“This so called apology isn’t worth the paper it is written on, “ wrote Ellen who declared that she was not buying the magazine again “ until you grow up.”.

Chris Sharpe called for New Idea to be” heavily fined....they carelessly placed a member of the royal family in great danger.”

“New idea equals stupid , frivolous, irrelevant, a gossiper masquerading as serious media,” said “Goose.”


“ Anyone with half a brain would know not to disclose sensitive military information, let alone where such a bullet magnet like Harry would be,” said Raymo summing up the case.

His advice to New Idea?

 “ Stick to cooking recipes and move stars.”  



 ...republican royal watchers stick together... 
Read more...
 
Sticking together ......republican royal watchers... ... Print E-mail
Written by Professor David Flint AM   
Monday, 10 March 2008

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[Lenin reading Pravda (Truth)]



...republican royal watching ...


The condemnation of New Idea for leaking the story about Prince Harry has been widespread.

Even the republican royal watcher Barry Everingham initially joined in.  “In another day and age,” he thundered, “ the editor of New Idea would be dealt with in the Tower of London." 

" This is irresponsible journalism at its worst,” he continued.

“ Having a go at celebrities to boost sales is one thing, putting this young bloke's life at risk is another and more than likely means that he's on his way home again as we speak.” ( www.crikey.com.au 29 February, 2008)

When another republican royal watcher, Mark Day, former owner and editor of the Melbourne Truth, made the outrageous and completely unacceptable claim that the leak to New idea came from the Royal Family, most people were outraged. The Australian did publish our letter on 7 March 2008 under the jocular headline "Fiendish Republican Plot"

 

... eavesdropping or imagination ...

But Barry Everingham has now returned to the issue, misquoting me and contradicting himself.

In a letter to The Australian published on 8 March, 2008, “Understanding the royals”  he begins by reminding all and sundry once again that he is terribly well informed about our Royal Family. After all he has been reporting their “doings” for “over three decades.”

In the past he even claims that he knows the content of private conversations between members of the Royal Family. He is not alone in that,  Richard Butler and writer Robert Lacey do the same.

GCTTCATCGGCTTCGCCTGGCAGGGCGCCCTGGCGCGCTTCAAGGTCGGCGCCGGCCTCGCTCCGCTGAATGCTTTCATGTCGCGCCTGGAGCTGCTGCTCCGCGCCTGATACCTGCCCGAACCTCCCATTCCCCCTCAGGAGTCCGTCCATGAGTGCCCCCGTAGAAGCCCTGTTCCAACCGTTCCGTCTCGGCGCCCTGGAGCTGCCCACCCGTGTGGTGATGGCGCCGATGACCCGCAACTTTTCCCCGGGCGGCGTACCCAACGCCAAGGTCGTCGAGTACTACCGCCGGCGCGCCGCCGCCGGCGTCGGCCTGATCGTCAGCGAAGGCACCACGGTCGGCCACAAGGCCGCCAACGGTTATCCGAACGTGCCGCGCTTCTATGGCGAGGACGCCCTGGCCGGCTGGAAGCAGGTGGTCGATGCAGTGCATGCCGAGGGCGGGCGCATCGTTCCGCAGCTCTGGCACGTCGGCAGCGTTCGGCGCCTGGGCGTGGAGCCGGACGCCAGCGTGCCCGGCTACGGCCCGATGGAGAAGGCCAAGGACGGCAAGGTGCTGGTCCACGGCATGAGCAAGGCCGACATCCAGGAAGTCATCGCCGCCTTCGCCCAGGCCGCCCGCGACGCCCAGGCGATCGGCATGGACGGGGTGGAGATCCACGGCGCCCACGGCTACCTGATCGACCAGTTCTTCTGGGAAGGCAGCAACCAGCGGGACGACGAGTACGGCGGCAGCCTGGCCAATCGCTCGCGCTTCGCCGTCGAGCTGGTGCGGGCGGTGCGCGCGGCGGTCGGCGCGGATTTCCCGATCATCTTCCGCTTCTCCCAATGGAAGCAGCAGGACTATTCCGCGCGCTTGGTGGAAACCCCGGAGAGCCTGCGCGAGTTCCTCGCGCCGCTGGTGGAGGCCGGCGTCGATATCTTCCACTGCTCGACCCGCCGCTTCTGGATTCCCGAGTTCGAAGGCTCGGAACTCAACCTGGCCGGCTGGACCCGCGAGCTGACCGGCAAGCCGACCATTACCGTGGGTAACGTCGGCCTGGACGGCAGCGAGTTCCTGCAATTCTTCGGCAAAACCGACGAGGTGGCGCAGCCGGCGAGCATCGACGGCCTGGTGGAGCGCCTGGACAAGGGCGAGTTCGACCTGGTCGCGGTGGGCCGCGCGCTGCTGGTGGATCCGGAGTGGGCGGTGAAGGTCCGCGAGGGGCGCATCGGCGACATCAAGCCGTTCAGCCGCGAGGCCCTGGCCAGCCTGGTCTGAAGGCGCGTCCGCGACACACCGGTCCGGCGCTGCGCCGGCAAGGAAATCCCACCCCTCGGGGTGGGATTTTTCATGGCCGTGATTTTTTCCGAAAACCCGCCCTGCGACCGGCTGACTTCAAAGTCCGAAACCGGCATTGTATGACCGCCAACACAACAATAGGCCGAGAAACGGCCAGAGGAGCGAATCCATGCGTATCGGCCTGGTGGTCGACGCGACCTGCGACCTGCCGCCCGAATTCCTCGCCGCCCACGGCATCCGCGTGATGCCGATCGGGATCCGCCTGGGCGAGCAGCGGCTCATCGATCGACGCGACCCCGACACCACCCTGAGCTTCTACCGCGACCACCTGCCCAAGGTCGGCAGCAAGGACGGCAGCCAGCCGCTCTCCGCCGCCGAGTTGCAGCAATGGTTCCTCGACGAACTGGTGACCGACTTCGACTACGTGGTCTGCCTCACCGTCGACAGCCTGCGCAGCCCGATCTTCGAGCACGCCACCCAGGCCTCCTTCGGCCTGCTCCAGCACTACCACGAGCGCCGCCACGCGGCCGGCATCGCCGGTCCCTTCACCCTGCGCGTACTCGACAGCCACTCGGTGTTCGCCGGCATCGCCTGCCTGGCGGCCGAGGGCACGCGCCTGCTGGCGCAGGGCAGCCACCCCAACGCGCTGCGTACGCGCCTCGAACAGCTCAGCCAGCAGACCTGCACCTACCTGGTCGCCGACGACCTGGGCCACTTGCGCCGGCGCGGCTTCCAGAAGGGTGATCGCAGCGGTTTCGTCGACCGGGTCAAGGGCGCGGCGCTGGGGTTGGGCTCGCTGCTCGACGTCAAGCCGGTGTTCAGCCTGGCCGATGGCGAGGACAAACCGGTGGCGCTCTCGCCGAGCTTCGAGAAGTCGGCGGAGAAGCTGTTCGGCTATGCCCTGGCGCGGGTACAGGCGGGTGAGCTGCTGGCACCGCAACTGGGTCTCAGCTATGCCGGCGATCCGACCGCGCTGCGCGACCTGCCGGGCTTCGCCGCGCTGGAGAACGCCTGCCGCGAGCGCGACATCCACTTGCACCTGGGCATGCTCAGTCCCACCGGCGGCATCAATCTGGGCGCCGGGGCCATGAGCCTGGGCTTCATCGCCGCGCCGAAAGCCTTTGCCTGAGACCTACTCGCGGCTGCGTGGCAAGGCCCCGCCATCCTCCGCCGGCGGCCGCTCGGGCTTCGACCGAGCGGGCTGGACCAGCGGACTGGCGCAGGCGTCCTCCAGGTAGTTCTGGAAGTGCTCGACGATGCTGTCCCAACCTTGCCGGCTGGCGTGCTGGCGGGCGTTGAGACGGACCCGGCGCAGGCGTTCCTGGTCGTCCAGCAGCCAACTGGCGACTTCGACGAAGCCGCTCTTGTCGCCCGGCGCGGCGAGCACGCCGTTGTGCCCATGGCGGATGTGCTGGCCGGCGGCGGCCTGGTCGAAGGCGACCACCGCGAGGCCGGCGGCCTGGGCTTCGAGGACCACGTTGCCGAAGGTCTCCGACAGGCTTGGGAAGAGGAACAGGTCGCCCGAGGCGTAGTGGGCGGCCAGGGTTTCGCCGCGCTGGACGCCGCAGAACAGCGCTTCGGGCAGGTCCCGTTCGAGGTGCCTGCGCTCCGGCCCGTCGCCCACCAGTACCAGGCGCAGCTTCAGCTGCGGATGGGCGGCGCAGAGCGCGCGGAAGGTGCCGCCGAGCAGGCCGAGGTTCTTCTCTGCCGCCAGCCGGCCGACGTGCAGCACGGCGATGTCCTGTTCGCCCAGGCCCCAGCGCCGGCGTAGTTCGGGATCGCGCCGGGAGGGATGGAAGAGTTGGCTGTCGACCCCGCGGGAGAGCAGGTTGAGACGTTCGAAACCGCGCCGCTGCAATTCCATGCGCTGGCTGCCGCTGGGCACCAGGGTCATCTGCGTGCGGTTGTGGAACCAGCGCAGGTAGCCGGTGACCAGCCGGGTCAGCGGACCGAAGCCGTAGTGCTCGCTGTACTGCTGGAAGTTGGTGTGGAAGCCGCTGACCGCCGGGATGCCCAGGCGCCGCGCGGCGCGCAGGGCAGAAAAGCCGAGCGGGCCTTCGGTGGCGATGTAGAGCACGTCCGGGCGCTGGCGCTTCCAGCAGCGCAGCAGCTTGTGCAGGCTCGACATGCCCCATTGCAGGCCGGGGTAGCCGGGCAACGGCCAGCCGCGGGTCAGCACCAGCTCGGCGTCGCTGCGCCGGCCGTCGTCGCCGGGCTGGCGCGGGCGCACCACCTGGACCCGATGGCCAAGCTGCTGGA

Richard Butler, after the announcement that he would become The Queen’s representative in Tasmania , actually  quoted on ABCTV from a purported conversation between The Queen and the Duke of Edinburgh over the landslide defeat of the 1999 referendum to turn Australia into a republic. The suggestion was they wanted Australia to become a republic.

Such stories should be taken with a spoon of salt. The Queen and the Duke would hardly talk about such a matter in the presence of a witness. The proposition that either would  leak details of their conversation  is laughable.

The words attributed to The Queen suggest a lack of understanding and information about Australia. But on all accounts Her Majesty is extremely well informed on all of Her Realms.

In addition, those close to her suggest she possesses a rare insight into such matters which has been gained through a lifetime of close involvement in public affairs unequalled in the world.

But the conversation published in Lacey’s book and widely quoted by republicans suggests that when it comes to politics, our Sovereign is, politically speaking, a naïf. Her Majesty is anything but that. 

It may well be that these Royal watchers are the ones who are naive. They probably misinterpret The Queen’s clear indication that constitutional change is a matter for Australians.  They forget that  Her Majesty is after all a constitutional monarch.

 ... republican royal watchers stick together... 

But back to Mr. Everingham.  He ignores my point that Day should have declared his  interest as former director of the republican movement. Instead he claims  I called on Mark Day to name his source for his story that the Royal Family leaked the news that Prince Harry was in  Afghanistan.